(Editors Note: Please welcome our newest writer, Ryan Scott! This is his first post on the site.)
Toby Keith has always been just kind of there for me. He has some great songs but for every great song, there’s a “Red Solo Cup.” His newest single, “35 MPH Town,” has a different sentiment than “Drunk Americans” which I found to be severely underwhelming and boring much like the rest of his songs that are about drinking. “35 MPH Town” is much more well-crafted lyrically, emotionally and vocally. The production and vocals are spot on in this song. It makes me wonder why Toby Keith continues to put out songs that are sub-par when a song like this one, although not perfect, is released and has some sentimental value in its lyrics including:
The “yes mam’s” gone and the “please’s” too,
It’s out the door with the “thank you” in the evening
You don’t see a front yard football game
The neighbor kids have done away with the shirts and skins
No one hits the front porch lights to get their kids to come inside
Cause the streets ain’t safe for a bike to ride down
Since they planted a prowler in this 35 mile an hour town
No they’re going nowhere fast tonight, no matter how fast they drive this 35 mile an hour town
“35 MPH Town” is a song about how times have changed. Keith incorporates many of the things he has seen change within the past decades including the absence of Christianity, manners, and children playing outside because it’s unsafe. This song may irk some listeners as there’s debate as to whether our society has changed, the absence of the above are evident and whether those absences are affecting how we grow up and teach future generations.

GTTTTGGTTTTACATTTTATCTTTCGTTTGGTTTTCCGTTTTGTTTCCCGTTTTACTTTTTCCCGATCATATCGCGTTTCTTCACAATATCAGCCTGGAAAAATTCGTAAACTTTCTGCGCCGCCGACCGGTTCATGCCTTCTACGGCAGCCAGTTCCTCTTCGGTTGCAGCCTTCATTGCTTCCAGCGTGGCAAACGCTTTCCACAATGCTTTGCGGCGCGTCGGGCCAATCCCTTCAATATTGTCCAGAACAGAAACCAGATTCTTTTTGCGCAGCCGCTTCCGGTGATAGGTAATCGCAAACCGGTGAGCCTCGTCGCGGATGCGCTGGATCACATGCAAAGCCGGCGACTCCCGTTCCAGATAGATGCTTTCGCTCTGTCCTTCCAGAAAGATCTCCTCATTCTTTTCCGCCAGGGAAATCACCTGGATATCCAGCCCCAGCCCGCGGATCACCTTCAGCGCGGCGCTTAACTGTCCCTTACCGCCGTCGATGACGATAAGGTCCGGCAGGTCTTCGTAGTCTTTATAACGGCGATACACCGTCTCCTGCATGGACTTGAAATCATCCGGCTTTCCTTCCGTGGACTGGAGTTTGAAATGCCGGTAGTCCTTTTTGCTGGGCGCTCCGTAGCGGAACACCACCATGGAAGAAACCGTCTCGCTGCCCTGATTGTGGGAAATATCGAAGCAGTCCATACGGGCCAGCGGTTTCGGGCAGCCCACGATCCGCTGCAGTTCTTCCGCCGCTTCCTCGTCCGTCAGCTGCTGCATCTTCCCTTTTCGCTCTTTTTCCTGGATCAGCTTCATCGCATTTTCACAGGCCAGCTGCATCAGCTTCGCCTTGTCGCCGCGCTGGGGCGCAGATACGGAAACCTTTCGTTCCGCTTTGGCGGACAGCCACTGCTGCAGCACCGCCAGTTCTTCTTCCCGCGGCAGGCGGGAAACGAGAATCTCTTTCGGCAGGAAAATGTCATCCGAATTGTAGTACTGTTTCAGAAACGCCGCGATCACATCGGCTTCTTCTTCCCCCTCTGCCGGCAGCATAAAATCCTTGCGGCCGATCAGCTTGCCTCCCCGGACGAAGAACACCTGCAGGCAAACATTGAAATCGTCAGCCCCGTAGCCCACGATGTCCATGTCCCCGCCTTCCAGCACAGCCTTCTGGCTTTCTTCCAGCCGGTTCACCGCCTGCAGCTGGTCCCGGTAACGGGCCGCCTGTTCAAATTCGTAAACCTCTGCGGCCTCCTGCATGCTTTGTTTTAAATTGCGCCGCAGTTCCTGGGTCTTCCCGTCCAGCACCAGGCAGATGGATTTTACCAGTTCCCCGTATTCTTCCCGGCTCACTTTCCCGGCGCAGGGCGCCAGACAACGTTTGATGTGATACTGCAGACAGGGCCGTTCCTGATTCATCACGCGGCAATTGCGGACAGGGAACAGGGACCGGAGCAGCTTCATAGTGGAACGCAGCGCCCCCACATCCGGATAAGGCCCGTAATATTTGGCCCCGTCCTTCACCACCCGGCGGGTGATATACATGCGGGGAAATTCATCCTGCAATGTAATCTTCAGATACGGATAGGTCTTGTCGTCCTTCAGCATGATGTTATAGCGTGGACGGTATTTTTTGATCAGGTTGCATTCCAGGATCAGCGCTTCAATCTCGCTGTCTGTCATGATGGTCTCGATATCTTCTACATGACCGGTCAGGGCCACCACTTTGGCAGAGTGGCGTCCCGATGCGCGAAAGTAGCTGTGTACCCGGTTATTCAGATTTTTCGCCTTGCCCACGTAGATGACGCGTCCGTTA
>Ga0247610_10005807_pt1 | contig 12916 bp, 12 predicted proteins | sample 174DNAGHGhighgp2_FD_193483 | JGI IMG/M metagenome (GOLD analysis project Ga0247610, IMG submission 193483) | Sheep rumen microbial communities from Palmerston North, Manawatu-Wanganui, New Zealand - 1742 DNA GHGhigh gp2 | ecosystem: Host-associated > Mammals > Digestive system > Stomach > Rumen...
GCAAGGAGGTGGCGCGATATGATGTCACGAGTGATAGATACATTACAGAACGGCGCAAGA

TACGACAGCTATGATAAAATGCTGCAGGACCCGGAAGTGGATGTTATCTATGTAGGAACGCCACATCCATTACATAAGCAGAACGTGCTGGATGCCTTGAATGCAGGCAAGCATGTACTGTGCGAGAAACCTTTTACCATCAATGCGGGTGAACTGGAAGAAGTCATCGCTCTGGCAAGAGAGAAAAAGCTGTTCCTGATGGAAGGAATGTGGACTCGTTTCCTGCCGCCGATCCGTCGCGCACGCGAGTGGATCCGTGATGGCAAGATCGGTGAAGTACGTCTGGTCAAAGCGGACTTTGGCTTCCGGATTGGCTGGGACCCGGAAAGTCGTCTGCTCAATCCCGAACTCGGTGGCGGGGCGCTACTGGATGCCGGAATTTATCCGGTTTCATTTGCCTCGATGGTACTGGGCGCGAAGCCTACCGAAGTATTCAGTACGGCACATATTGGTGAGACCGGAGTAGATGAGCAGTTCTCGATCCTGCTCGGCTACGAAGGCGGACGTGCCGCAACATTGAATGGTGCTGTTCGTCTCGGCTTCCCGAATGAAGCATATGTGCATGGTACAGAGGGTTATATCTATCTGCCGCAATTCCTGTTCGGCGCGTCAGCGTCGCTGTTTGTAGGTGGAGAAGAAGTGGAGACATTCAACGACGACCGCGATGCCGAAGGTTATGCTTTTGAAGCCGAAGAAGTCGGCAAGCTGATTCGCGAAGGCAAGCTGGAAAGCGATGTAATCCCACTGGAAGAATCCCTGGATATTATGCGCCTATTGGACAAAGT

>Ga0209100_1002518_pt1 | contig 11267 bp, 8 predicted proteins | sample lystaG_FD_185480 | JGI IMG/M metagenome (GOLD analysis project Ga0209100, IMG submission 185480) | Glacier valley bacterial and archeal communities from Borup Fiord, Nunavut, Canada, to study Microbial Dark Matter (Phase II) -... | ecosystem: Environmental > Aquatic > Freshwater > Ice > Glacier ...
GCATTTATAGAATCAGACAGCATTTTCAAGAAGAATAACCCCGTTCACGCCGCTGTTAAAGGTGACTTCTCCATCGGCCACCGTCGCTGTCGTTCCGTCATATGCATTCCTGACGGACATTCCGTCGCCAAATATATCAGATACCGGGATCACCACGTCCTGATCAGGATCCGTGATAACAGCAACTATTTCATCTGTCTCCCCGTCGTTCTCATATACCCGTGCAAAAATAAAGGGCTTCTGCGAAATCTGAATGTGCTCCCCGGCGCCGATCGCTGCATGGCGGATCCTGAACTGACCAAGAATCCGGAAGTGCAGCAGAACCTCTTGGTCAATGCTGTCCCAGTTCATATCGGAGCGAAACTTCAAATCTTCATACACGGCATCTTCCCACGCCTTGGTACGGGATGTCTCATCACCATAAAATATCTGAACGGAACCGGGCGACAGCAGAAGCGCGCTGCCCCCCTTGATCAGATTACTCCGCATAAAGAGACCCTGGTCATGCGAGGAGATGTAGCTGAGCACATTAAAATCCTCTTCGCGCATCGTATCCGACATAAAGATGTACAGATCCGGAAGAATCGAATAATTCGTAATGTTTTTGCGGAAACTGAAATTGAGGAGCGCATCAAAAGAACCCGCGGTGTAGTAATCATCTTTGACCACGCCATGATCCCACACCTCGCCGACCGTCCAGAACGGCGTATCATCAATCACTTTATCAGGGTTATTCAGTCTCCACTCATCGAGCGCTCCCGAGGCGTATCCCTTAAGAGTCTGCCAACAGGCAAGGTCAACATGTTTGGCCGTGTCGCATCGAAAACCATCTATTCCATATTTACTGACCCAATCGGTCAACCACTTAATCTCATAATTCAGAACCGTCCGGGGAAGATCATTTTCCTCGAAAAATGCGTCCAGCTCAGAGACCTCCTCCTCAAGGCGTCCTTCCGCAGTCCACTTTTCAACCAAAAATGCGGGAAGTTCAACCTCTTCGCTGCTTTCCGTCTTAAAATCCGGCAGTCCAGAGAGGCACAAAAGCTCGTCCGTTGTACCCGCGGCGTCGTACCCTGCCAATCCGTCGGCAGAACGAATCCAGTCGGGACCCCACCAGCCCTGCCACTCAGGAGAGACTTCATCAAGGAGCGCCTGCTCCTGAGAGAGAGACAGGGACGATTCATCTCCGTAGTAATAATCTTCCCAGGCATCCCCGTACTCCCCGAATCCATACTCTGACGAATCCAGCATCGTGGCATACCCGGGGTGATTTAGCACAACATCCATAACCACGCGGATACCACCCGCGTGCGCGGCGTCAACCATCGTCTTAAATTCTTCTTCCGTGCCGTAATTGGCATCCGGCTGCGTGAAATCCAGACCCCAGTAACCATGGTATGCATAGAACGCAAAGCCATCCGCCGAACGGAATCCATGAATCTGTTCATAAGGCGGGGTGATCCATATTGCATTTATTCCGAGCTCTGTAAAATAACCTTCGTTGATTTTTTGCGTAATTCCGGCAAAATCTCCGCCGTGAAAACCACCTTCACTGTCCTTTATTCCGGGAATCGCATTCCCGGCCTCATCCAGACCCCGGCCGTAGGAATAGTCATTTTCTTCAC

Toby Keith achieves something great with this song bringing him out of the drinking songs into something more sentimental. There’s a lot of factors that contribute to radio airplay. Keith is 53 years old and country radio has been focusing their energy on playing younger, emerging, country artists rather than the veterans with a few exceptions. I believe this song has a chance at a top 20 peak but I’m not sure what to expect considering the state country radio is in. The lyrics, vocals, and production are spot on. There’s also going to be some country radio listeners that may be against this song due to its lyrics if they listen to the lyrics closely. I don’t find this song offensive at all and find it to be somewhat true in today’s society. It’s changed a lot from decades ago and “35 MPH Town” does a great job of illustrating that with its imagery and emotion.